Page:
Complete Works of Robert Browning Vol 13

Gratis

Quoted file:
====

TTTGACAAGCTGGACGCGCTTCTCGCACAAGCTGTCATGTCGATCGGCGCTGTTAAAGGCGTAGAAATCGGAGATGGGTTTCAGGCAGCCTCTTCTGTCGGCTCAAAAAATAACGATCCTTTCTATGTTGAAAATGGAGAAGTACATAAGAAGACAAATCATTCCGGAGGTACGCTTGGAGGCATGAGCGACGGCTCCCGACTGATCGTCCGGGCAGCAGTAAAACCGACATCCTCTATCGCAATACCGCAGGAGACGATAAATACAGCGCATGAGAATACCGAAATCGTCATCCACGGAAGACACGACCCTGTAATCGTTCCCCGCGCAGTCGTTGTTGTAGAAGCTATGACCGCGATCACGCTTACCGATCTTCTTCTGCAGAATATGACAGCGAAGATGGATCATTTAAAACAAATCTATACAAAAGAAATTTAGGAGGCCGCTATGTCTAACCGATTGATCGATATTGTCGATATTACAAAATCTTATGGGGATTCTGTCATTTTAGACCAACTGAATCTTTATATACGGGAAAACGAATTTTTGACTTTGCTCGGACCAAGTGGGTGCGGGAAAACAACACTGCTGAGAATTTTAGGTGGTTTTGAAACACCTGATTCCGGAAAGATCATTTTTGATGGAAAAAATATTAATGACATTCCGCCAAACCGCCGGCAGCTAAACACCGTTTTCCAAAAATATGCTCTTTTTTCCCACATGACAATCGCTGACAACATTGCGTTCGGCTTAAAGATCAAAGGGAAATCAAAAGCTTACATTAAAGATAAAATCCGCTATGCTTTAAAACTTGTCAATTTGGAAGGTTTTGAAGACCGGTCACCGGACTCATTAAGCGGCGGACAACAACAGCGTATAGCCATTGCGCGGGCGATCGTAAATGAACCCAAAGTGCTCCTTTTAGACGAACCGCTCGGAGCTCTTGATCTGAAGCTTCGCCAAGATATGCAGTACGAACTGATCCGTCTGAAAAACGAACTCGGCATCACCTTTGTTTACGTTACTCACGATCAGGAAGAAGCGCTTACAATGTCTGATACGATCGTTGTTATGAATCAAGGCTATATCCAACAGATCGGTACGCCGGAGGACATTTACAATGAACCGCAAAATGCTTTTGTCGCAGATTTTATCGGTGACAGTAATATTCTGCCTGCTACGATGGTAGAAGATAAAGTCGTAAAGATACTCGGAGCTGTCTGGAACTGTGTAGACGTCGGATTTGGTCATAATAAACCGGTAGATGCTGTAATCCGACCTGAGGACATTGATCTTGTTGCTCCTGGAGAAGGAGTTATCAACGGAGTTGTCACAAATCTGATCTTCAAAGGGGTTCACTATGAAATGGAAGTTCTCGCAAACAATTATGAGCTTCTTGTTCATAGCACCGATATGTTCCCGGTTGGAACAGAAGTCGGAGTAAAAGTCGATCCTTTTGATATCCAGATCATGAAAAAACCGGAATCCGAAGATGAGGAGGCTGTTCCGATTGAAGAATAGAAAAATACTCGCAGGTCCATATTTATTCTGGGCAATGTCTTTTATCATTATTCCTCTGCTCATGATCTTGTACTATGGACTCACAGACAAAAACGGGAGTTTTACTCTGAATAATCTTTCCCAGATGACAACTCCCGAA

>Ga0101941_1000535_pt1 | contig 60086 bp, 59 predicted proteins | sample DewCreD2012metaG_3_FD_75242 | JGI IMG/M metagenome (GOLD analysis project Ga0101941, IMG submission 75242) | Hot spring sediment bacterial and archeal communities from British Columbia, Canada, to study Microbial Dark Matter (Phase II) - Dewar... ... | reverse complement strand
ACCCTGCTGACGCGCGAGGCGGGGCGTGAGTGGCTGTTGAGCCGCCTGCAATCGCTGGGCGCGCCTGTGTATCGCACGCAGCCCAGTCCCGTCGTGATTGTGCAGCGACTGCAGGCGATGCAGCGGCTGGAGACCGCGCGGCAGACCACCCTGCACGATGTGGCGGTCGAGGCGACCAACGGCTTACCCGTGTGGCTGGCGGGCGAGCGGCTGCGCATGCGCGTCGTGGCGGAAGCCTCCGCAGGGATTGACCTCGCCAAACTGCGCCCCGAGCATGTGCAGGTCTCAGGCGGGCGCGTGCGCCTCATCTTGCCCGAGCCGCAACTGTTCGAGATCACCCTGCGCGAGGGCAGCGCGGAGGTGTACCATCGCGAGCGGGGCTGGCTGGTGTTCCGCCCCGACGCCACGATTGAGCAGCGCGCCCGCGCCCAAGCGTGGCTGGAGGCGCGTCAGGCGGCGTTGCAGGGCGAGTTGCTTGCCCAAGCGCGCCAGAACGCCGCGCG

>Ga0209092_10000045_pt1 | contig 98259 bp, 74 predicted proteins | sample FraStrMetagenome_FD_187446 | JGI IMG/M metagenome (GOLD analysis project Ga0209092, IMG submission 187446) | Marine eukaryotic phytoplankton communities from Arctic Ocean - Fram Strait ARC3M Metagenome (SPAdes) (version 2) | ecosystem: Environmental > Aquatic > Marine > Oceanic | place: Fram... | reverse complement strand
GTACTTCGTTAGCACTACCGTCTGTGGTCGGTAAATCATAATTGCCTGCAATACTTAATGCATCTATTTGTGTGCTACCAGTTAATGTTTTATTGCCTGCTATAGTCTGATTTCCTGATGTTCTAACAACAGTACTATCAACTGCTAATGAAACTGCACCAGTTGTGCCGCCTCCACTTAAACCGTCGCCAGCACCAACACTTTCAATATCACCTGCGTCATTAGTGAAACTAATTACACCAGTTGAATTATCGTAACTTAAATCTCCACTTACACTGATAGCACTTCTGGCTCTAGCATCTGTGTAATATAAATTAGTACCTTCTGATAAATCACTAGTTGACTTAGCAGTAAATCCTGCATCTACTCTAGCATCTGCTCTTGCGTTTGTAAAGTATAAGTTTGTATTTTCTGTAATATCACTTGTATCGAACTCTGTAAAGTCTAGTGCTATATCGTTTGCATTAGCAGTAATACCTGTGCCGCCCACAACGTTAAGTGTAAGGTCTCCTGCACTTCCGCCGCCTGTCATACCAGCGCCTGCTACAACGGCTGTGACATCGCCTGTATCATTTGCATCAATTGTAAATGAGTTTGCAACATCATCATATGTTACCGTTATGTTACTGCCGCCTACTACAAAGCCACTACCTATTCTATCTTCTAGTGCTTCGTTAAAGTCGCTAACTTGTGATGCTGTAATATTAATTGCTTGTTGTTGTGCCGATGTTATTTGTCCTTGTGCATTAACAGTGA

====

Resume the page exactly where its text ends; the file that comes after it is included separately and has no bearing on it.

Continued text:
0
1
419
9 months ago
Preview
Full text